So what sort of music do you relate to?
I like some of the music that my friends are making, which does include
hip-hop, punk, etc... And, generally, I do listen to, and enjoy, all types
of music... basically, whatever is on the car radio. I really like that
song I Want To Be Alone by Vashti Bunyan... Psycho Killer by Talking Heads
is another song that speaks to me... Soft Machine has this really cool
instrumental record that I've been spinning... Basically, I'll listen
to whatever comes out of speakers...
Is anyone else doing anything similar to you?
Not too sure, actually... Most people seem to be going their own route.
I've considered the idea of seeking out like-minded artists to join forces
with, but, in actuality, I don't know where to pursue these types of individuals.
Besides, behaving myself with other artists is way more work than I'm
prepared to do.
How much effort goes into those tracks that
just chucked down?
I'm not exactly sure how to measure my own creative effort... I work
really quickly. I don't spend a lot of time on a song. It's either there,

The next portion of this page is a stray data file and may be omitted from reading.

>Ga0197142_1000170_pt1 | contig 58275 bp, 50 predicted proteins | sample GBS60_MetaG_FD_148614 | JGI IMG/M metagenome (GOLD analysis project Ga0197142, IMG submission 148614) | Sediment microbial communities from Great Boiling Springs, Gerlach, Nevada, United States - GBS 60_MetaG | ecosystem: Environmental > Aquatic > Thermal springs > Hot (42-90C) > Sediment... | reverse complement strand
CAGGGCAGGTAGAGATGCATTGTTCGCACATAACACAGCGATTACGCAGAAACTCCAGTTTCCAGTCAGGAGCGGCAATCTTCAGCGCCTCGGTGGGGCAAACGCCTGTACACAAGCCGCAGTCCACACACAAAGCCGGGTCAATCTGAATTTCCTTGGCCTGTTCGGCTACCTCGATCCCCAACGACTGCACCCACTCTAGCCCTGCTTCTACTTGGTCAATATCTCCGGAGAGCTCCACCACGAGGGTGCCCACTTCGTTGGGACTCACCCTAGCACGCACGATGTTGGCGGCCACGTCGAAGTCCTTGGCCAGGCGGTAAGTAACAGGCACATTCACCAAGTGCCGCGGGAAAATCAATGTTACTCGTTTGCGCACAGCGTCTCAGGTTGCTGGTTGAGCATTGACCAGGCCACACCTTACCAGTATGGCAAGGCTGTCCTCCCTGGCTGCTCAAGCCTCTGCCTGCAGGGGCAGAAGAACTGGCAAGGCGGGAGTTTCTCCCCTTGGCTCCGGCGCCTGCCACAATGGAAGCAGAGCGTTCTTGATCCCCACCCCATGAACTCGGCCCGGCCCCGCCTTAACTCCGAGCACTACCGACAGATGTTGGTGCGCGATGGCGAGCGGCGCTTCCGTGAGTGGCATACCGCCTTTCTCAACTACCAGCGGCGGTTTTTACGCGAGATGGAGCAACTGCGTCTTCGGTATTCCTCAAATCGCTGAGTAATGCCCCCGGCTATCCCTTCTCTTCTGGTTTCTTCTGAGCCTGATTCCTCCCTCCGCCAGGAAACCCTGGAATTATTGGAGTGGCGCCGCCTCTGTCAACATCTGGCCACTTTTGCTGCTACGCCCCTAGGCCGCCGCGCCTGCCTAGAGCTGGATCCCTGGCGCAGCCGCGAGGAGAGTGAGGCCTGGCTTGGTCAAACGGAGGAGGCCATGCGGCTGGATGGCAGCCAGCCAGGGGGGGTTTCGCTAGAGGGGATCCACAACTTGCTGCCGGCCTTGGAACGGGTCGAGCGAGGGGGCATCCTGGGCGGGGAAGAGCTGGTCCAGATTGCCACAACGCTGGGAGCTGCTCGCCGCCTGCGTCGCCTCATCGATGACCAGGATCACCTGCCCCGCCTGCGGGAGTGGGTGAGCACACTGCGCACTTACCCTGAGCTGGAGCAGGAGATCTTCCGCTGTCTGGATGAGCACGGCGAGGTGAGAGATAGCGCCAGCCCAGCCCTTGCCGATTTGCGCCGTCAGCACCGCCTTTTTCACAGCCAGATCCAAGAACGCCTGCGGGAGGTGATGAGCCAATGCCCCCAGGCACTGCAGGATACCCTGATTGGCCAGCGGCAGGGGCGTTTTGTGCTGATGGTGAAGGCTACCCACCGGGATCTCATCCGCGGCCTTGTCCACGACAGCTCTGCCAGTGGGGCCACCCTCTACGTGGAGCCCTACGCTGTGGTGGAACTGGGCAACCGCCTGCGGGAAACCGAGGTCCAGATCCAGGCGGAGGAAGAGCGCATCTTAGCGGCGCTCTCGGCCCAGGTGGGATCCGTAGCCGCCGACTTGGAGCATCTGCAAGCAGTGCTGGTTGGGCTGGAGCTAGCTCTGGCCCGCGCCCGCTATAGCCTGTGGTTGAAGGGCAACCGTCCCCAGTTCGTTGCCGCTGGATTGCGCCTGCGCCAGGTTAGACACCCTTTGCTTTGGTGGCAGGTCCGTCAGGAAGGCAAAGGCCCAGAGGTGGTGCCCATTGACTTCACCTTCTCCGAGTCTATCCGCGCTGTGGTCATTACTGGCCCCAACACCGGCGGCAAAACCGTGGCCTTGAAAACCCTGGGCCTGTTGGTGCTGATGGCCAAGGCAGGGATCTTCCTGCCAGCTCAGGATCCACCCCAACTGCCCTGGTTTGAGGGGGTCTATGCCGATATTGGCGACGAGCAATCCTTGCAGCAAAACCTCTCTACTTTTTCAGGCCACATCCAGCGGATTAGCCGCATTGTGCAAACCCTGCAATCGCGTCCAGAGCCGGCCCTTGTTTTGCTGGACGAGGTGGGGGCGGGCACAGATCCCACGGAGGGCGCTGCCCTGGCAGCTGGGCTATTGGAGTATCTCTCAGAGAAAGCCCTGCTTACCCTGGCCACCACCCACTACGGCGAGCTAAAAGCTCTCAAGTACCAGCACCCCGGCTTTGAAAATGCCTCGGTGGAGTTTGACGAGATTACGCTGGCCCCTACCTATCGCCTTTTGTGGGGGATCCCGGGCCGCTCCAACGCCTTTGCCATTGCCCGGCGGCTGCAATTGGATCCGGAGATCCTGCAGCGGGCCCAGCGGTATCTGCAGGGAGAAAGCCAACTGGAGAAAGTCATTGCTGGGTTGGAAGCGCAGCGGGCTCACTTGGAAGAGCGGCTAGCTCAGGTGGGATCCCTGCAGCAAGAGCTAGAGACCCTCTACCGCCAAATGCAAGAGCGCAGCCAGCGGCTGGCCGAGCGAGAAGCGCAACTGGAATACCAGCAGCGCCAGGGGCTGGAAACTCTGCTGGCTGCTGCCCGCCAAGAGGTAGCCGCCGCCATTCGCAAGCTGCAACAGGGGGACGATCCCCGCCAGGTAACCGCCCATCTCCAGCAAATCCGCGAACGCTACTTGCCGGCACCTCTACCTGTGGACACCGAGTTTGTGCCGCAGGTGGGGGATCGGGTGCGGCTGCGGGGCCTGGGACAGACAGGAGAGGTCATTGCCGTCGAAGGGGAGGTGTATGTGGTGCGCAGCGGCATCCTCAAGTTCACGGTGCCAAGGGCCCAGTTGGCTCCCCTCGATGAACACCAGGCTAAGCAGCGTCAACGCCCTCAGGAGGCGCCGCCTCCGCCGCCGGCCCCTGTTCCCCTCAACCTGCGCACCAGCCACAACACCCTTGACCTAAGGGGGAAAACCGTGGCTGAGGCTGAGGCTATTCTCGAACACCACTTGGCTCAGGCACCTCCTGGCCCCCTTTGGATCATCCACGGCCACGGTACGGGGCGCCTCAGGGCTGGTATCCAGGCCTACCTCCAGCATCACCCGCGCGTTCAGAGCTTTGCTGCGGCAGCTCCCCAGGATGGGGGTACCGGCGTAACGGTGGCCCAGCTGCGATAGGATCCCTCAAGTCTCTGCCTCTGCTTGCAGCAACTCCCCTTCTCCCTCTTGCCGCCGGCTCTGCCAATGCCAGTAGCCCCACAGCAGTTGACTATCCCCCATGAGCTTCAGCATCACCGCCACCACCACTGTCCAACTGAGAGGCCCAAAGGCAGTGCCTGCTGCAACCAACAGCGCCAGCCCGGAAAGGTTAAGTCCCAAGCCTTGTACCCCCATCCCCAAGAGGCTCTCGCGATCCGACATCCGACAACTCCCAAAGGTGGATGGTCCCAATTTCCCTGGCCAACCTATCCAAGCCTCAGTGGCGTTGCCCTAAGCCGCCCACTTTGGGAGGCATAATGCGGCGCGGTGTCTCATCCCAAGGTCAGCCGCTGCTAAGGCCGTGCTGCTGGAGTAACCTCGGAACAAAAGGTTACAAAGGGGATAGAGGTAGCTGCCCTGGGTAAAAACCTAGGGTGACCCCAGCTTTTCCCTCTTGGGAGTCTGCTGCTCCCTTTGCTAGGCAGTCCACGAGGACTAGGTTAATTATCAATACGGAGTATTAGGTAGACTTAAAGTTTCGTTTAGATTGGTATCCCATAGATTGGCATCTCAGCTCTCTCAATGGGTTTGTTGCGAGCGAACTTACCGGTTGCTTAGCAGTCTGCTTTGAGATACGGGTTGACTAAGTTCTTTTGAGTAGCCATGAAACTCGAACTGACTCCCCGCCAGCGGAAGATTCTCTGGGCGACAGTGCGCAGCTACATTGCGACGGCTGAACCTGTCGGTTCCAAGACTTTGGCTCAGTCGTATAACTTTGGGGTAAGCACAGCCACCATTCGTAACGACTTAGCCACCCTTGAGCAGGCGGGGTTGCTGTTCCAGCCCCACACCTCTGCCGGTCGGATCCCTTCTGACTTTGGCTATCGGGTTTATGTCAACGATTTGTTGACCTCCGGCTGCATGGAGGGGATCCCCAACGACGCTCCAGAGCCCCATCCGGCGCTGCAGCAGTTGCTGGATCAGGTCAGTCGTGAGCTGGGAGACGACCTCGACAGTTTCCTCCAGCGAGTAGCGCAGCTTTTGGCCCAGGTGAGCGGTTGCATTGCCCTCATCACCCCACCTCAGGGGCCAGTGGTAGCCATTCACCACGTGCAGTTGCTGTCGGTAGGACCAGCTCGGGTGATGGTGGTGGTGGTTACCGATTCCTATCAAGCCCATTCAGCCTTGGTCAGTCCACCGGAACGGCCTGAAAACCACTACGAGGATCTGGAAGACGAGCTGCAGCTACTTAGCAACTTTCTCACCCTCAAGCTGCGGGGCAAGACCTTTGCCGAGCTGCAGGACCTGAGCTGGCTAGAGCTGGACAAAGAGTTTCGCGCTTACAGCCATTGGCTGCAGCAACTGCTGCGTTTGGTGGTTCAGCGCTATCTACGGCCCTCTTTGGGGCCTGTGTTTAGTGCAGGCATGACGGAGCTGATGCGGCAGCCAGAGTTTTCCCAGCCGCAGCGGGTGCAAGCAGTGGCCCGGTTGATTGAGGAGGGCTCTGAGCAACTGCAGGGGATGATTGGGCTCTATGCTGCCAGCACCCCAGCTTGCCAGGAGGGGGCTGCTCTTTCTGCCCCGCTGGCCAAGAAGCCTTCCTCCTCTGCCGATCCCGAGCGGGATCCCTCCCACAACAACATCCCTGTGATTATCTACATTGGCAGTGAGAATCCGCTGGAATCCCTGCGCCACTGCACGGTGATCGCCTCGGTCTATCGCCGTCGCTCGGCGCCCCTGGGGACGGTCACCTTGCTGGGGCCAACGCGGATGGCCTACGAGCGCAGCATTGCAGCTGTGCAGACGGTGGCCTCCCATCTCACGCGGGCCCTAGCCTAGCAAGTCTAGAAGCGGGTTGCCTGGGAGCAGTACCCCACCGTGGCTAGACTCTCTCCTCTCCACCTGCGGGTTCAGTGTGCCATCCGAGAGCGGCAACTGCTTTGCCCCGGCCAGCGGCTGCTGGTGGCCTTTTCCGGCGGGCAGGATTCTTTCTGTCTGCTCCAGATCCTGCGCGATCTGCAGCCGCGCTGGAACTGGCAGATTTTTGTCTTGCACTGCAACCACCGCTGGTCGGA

or it isn't... I like songs that sound loose and improvised, yet, are
well recorded... I like a balance between the good and the ragged... Those
sloppy songs set the tone. They tend to sound like I have a wobbly crew
of skeletons as a back-up band, which I love.
How do you get those odd-sounding chords? Deliberately
untuned guitar or odd fingering, or something else?
I usually keep everything in tune... If we're talking about the new album,
then yeah, it should all be in tune... I just play awkwardly... It's impossible
to describe, really... All memories from those recording sessions have
been wiped-out... I honestly can't remember what I did with the guitar.
It happened so fast... It felt normal to me... I guess it came off sounding
Has it taken a long time to get the kind of
sound that you have now?
It's taken me over a decade. I've made hundreds of demos... I'm actually
really tired of the gig... I can envision a whole new life for myself...
Perhaps I'll buy a farm in the country, and just live with the animals...
I've been considering selling my recording gear... I haven't picked-up
my guitar in months... But yeah, it's been a long process of trial and